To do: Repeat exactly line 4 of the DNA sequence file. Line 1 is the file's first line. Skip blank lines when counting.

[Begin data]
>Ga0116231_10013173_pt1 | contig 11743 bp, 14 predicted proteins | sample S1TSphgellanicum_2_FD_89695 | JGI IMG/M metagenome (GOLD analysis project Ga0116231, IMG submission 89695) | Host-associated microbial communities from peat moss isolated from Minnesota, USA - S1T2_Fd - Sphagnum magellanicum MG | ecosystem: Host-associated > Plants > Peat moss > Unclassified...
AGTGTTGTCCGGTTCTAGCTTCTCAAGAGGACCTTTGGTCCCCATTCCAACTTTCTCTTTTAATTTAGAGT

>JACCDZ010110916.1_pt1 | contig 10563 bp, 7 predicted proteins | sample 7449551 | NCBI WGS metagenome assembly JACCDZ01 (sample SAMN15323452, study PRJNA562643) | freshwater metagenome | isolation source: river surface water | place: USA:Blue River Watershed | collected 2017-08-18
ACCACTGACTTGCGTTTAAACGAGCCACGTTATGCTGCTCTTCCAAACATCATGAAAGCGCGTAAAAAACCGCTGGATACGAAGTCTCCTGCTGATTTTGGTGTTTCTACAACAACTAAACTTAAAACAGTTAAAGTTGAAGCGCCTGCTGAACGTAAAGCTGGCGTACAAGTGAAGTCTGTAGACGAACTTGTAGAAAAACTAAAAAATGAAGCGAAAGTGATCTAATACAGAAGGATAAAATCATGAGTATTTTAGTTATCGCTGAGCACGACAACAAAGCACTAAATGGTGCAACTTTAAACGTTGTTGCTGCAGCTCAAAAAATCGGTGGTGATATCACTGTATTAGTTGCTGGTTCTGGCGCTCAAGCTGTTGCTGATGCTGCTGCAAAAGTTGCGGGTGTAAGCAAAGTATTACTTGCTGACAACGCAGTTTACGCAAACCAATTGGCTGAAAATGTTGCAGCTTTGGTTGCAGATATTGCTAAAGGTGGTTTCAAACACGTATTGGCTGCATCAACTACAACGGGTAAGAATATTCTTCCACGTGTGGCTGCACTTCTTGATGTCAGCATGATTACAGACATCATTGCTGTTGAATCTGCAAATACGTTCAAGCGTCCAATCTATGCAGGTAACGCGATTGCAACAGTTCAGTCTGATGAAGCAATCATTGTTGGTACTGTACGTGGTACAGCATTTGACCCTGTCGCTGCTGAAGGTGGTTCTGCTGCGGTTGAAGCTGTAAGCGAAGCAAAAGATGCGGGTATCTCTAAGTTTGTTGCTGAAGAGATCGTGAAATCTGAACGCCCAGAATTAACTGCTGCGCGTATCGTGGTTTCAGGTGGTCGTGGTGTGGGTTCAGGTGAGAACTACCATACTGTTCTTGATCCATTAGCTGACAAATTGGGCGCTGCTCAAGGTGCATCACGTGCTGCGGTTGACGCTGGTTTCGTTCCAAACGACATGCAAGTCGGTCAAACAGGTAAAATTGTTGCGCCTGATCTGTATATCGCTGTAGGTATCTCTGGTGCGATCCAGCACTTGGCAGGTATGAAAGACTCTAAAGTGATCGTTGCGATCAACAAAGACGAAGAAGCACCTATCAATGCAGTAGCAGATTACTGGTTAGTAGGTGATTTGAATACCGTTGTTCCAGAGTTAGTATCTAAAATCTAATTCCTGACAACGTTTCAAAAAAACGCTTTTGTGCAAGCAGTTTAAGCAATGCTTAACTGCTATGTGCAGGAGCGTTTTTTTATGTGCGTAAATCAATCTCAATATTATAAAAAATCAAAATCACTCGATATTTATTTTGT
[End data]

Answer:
ACCACTGACTTGCGTTTAAACGAGCCACGTTATGCTGCTCTTCCAAACATCATGAAAGCGCGTAAAAAACCGCTGGATACGAAGTCTCCTGCTGATTTTGGTGTTTCTACAACAACTAAACTTAAAACAGTTAAAGTTGAAGCGCCTGCTGAACGTAAAGCTGGCGTACAAGTGAAGTCTGTAGACGAACTTGTAGAAAAACTAAAAAATGAAGCGAAAGTGATCTAATACAGAAGGATAAAATCATGAGTATTTTAGTTATCGCTGAGCACGACAACAAAGCACTAAATGGTGCAACTTTAAACGTTGTTGCTGCAGCTCAAAAAATCGGTGGTGATATCACTGTATTAGTTGCTGGTTCTGGCGCTCAAGCTGTTGCTGATGCTGCTGCAAAAGTTGCGGGTGTAAGCAAAGTATTACTTGCTGACAACGCAGTTTACGCAAACCAATTGGCTGAAAATGTTGCAGCTTTGGTTGCAGATATTGCTAAAGGTGGTTTCAAACACGTATTGGCTGCATCAACTACAACGGGTAAGAATATTCTTCCACGTGTGGCTGCACTTCTTGATGTCAGCATGATTACAGACATCATTGCTGTTGAATCTGCAAATACGTTCAAGCGTCCAATCTATGCAGGTAACGCGATTGCAACAGTTCAGTCTGATGAAGCAATCATTGTTGGTACTGTACGTGGTACAGCATTTGACCCTGTCGCTGCTGAAGGTGGTTCTGCTGCGGTTGAAGCTGTAAGCGAAGCAAAAGATGCGGGTATCTCTAAGTTTGTTGCTGAAGAGATCGTGAAATCTGAACGCCCAGAATTAACTGCTGCGCGTATCGTGGTTTCAGGTGGTCGTGGTGTGGGTTCAGGTGAGAACTACCATACTGTTCTTGATCCATTAGCTGACAAATTGGGCGCTGCTCAAGGTGCATCACGTGCTGCGGTTGACGCTGGTTTCGTTCCAAACGACATGCAAGTCGGTCAAACAGGTAAAATTGTTGCGCCTGATCTGTATATCGCTGTAGGTATCTCTGGTGCGATCCAGCACTTGGCAGGTATGAAAGACTCTAAAGTGATCGTTGCGATCAACAAAGACGAAGAAGCACCTATCAATGCAGTAGCAGATTACTGGTTAGTAGGTGATTTGAATACCGTTGTTCCAGAGTTAGTATCTAAAATCTAATTCCTGACAACGTTTCAAAAAAACGCTTTTGTGCAAGCAGTTTAAGCAATGCTTAACTGCTATGTGCAGGAGCGTTTTTTTATGTGCGTAAATCAATCTCAATATTATAAAAAATCAAAATCACTCGATATTTATTTTGT